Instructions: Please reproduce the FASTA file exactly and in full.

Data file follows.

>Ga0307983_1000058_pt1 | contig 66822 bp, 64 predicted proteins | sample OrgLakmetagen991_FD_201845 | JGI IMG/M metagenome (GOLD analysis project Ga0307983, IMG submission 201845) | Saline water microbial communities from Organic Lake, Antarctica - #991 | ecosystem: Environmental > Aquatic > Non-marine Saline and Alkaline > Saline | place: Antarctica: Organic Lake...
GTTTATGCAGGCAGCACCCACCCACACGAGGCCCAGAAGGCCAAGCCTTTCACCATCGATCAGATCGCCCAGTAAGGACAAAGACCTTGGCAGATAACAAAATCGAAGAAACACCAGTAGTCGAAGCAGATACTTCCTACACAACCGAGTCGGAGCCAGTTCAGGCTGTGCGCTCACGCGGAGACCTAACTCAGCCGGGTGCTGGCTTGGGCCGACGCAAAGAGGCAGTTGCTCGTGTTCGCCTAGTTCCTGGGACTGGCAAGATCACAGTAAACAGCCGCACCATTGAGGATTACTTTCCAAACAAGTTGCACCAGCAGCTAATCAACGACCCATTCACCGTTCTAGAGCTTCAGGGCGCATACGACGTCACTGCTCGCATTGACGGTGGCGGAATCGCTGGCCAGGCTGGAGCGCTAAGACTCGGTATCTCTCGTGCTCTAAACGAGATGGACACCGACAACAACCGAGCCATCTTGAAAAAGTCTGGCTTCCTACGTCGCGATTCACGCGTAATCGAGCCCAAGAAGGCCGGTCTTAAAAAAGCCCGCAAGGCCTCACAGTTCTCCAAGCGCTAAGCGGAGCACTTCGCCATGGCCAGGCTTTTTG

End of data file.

>Ga0307983_1000058_pt1 | contig 66822 bp, 64 predicted proteins | sample OrgLakmetagen991_FD_201845 | JGI IMG/M metagenome (GOLD analysis project Ga0307983, IMG submission 201845) | Saline water microbial communities from Organic Lake, Antarctica - #991 | ecosystem: Environmental > Aquatic > Non-marine Saline and Alkaline > Saline | place: Antarctica: Organic Lake...
GTTTATGCAGGCAGCACCCACCCACACGAGGCCCAGAAGGCCAAGCCTTTCACCATCGATCAGATCGCCCAGTAAGGACAAAGACCTTGGCAGATAACAAAATCGAAGAAACACCAGTAGTCGAAGCAGATACTTCCTACACAACCGAGTCGGAGCCAGTTCAGGCTGTGCGCTCACGCGGAGACCTAACTCAGCCGGGTGCTGGCTTGGGCCGACGCAAAGAGGCAGTTGCTCGTGTTCGCCTAGTTCCTGGGACTGGCAAGATCACAGTAAACAGCCGCACCATTGAGGATTACTTTCCAAACAAGTTGCACCAGCAGCTAATCAACGACCCATTCACCGTTCTAGAGCTTCAGGGCGCATACGACGTCACTGCTCGCATTGACGGTGGCGGAATCGCTGGCCAGGCTGGAGCGCTAAGACTCGGTATCTCTCGTGCTCTAAACGAGATGGACACCGACAACAACCGAGCCATCTTGAAAAAGTCTGGCTTCCTACGTCGCGATTCACGCGTAATCGAGCCCAAGAAGGCCGGTCTTAAAAAAGCCCGCAAGGCCTCACAGTTCTCCAAGCGCTAAGCGGAGCACTTCGCCATGGCCAGGCTTTTTG